It's been just about ten years since France In Your Glass closed its doors. Here's a look back, courtesy of International Travel News. The punchline, of course: "And that's how I met your mom."
PARIS--After 15 years of elegant travel through the most prestigious vineyards of France, hosting hundreds of curious and thirsty wine lovers from around the world and earning honors from the French government and wine societies alike, wine journalist Ronald Holden is hanging up his tastevin.
He's returning to home base in Seattle, USA, and shifting his focus to a new public-relations venture, Cornichon Communications.
But why quit now? "We all know that the world changed after 9/11 and Iraq," says Holden. "More reasons than ever for people to stay home, plenty of reasons to avoid going overseas. And resentment in some circles of French politics. Time for an adjustment." [Ed. note: Remember the "war" the Bush administration waged on France when its delegation refused to rubber-stamp the Iraq War resolution at the United Nations? Remember "Freedom Fries"?]
Holden's new venture, Cornichon, is named for the French gherkin. "So much corporate food and beverage writing is simply dull. My aim is to be fresh and crunchy," Holden riffs. "Words you can taste. Text that bites back. Prose with relish."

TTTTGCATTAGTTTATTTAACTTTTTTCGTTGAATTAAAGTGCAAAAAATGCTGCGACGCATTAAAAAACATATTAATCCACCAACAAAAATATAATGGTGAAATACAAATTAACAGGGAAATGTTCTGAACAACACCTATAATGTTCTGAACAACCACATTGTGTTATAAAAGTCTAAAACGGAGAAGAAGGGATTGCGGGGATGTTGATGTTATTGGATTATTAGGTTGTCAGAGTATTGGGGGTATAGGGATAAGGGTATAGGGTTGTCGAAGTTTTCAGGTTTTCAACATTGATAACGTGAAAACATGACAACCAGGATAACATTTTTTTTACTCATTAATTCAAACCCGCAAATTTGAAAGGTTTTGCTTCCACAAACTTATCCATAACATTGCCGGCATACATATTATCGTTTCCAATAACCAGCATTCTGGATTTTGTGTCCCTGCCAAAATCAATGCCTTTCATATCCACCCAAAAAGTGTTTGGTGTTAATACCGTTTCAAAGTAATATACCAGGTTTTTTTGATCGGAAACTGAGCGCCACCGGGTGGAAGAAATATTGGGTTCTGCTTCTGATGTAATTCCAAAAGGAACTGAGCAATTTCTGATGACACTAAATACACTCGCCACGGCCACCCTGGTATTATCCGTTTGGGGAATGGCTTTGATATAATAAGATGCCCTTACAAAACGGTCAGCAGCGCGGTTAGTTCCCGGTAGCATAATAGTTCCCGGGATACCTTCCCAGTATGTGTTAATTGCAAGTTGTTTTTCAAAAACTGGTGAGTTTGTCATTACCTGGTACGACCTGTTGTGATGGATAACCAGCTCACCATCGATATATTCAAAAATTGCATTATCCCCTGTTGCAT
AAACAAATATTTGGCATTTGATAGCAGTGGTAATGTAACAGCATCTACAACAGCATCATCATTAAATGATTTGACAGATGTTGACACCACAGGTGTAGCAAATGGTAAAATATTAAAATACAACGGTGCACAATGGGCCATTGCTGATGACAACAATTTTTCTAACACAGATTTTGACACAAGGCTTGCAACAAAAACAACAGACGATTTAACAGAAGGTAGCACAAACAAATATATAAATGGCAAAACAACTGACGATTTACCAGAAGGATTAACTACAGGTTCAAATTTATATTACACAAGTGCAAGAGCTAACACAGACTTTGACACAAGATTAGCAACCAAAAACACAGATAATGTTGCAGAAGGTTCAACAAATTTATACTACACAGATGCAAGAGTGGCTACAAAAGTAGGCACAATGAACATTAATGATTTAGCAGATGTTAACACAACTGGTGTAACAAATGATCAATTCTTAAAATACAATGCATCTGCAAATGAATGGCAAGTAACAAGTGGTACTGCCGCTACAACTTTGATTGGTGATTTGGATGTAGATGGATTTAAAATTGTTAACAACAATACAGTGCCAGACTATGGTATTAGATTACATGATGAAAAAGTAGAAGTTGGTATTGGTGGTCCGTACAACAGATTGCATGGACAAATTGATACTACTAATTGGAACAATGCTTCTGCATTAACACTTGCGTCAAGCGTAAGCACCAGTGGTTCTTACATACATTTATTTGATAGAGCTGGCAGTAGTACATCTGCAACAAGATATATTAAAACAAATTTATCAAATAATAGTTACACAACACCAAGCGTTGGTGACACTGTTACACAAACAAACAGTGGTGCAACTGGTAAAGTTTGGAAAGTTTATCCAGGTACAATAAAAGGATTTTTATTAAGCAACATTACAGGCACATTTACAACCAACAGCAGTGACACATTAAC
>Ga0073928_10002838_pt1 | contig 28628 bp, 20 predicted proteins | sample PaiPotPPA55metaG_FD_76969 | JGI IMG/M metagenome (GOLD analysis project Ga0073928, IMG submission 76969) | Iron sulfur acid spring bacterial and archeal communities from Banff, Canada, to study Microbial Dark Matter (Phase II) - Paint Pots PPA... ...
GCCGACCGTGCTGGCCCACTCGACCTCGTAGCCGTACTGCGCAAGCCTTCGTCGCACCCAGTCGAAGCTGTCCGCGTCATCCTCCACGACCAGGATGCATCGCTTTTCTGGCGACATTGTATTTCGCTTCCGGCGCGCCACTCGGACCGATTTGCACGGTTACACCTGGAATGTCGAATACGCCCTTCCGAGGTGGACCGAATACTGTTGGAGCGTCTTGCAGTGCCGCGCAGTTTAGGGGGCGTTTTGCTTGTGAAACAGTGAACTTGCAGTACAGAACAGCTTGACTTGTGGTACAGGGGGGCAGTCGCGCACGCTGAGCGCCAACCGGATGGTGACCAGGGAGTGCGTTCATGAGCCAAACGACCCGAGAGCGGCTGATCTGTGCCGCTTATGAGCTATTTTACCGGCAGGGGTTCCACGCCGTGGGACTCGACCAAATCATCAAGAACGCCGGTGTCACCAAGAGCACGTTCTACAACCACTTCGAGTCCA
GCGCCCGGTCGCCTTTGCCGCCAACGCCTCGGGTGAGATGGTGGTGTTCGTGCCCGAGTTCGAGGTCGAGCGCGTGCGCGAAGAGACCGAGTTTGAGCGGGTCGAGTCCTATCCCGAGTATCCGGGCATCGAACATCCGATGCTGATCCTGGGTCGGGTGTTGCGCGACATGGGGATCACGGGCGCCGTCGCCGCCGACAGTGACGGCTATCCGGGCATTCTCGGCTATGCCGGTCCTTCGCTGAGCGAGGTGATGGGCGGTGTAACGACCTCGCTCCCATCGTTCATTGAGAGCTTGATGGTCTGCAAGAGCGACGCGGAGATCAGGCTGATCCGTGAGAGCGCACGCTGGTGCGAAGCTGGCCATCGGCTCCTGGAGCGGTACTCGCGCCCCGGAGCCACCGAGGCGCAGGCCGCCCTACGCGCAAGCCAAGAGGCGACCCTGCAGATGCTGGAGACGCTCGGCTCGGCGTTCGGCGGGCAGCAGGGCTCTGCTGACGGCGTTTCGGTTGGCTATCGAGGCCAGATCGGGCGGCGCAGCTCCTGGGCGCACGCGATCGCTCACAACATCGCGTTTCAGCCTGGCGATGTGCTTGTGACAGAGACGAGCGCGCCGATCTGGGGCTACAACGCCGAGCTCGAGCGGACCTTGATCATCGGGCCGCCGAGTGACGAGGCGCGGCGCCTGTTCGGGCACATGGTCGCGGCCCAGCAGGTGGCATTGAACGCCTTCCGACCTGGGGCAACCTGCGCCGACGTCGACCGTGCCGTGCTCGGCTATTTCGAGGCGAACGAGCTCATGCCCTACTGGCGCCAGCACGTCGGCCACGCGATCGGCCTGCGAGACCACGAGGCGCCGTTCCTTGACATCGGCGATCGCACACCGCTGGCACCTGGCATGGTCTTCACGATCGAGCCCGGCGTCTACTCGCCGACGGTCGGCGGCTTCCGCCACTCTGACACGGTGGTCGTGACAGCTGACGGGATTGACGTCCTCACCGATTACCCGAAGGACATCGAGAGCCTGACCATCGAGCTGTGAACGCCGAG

His target clientele is small business owners in the food and beverage industry who offer an alternative to fast food chains but can't afford giant ad agencies.
"The folks who provide quality and taste, who go up every day against the Big Macs of the world, deserve professional help when it comes to communications."
Holden certainly has the background.
A Yale graduate, he spent 20 years in journalism, as a TV reporter, anchorman, news director; as editor of an urban news-weekly, and as a restaurant critic. He worked in corporate PR for a number of years, and ran his own agency, Holden Pacific, before turning to wine and travel writing.
He published a series of wine-country guidebooks, then launched France In Your Glass, a boutique travel company that pioneered the concept of luxury trips hosted by international wine experts.
"Ronald's upscale trips opened privileged doors at the top estates," notes British wine authority Michael Broadbent, who regularly participated in private weekend seminars for Holden's international guests.
He takes pride in what France In Your Glass accomplished, opening the clubby French wine trade to consumers. "Many people in the luxury wine trade have a rather dim view of their customers, the people who buy, collect and drink their wine. I wanted to help break down those barriers."
Mae-Eliane de Lencquesaing, who owns one of the top Bordeaux estates, Château Pichon-Lalande, agrees. "Because he spoke French and understood France, Ronald was the first American to whom we entrusted the privilege of bringing foreign guests into our homes. And we turned his clients into ambassadors for our wines."
The new venture won't be as cushy as five-star hotels and Grand Cru bottles, but Holden seems ready. "I think I know what it's going to take," he says with a smile. "Solid credentials and fast typing. Bring it on."